As for connectivity, both smartphones feature USB-C ports, plus Wi-Fi 6, Bluetooth 5.2 and 5G support. And unlike the Pixel 5a, the Pixel 6a follows the Pixel 6 by ditching the headphone port.
In terms of storage, the Pixel 6a keeps it simple with just a single 128GB option. In certain regions, the Pixel 6 can be specified with 128GB or 256GB, although only the smaller variant is available in the UK.
Initial verdict: which Pixel 6 is better?
If it’s the full Pixel smartphone experience you’re after, there’s no question which Google handset you should opt for: the Pixel 6. Although the two devices share a processor, the Pixel 6 has more RAM, more megapixels and a larger screen with higher refresh rates.
The real question is whether the Pixel 6a is worth considering as a low-fat alternative to the Pixel 6. It certainly tries its best to be appealing as a ‘lite’ version, employing the same design language, software interface and powerful Tensor processor as the Pixel 6, while coming in a chunk cheaper.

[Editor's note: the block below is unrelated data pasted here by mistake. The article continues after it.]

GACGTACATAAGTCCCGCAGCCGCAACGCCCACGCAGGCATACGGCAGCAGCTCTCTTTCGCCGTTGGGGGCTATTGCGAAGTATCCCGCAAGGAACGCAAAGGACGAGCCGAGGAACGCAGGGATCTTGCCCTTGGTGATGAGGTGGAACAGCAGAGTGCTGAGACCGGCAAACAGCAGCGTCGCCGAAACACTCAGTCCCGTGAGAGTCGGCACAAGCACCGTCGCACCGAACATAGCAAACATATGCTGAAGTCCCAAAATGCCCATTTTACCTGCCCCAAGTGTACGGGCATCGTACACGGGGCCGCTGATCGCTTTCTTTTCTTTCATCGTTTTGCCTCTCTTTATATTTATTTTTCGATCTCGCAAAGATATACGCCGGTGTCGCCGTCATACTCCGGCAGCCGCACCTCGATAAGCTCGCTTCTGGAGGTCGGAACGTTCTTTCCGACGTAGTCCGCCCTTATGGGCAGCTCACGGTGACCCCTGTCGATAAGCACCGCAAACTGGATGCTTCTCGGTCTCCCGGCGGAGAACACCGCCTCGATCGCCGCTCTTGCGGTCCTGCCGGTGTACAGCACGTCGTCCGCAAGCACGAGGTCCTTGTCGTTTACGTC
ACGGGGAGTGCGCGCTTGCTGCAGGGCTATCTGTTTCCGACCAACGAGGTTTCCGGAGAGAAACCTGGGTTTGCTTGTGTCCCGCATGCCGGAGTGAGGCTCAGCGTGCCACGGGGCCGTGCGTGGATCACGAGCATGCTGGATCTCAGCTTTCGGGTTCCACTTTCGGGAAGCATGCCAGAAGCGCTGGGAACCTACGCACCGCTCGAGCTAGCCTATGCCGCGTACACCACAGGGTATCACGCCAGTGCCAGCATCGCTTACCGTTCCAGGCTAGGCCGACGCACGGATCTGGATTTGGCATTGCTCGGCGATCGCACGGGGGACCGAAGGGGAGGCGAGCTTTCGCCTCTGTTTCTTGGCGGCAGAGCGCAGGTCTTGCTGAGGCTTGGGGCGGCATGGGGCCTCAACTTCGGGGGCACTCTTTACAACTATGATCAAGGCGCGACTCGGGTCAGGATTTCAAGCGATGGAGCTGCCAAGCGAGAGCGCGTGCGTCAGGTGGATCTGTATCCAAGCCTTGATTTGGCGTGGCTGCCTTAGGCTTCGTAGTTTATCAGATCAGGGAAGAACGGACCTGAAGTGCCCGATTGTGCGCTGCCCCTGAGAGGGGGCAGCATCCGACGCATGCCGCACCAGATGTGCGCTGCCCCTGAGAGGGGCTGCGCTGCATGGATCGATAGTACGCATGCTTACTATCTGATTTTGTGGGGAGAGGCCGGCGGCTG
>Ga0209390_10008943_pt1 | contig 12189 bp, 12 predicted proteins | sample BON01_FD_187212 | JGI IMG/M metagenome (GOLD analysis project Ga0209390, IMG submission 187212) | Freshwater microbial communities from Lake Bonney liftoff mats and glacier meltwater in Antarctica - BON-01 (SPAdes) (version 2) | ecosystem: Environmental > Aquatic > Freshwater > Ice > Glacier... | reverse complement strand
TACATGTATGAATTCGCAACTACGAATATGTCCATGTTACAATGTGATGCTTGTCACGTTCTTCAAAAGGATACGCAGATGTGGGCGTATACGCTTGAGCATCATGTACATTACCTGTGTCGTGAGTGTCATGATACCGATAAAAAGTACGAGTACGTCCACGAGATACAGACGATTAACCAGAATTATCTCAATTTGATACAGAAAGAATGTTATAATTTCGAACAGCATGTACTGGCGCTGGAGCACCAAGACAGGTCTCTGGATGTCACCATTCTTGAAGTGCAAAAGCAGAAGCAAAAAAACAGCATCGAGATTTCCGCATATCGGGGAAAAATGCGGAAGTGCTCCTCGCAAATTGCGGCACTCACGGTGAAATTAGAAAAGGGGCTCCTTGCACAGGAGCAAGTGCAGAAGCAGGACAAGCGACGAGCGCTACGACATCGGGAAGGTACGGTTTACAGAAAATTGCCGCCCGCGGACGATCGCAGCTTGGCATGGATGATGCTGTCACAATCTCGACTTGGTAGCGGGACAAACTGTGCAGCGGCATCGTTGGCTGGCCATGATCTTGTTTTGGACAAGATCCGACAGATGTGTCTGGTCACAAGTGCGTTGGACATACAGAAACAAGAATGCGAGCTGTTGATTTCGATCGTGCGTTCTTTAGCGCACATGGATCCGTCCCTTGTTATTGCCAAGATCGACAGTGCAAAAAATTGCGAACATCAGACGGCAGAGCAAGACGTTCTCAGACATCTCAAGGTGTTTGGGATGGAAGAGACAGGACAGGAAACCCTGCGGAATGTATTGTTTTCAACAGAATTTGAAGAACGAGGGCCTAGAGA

It does that by making a handful of spec sacrifices. Most of these won’t make a massive difference to the majority of users. Google’s Tensor chip will still be speedy, even with 2GB less RAM. And the 12.2MP main sensor will probably still be capable of producing images decent enough for Instagram.
The most significant difference between the Pixel 6 and Pixel 6a is the screen. At 6.1in, the Pixel 6a is the smaller device – which, as we’ve learnt from handsets like the iPhone 13 Mini, is not necessarily a bad thing. But unlike Apple’s smaller smartphones, the Pixel 6a also loses out on refresh rates. While that might make it more efficient, it also makes the viewing experience a tougher sell.
So the Pixel 6a’s real competition is arguably not the Pixel 6 at all, but the legions of powerful mid-range Android mobiles. Like the Pixel 6a, many of these are feature-packed, fast but not flawless – which only makes competition fiercer. How the Pixel 6a fares against them will have to wait for our full review.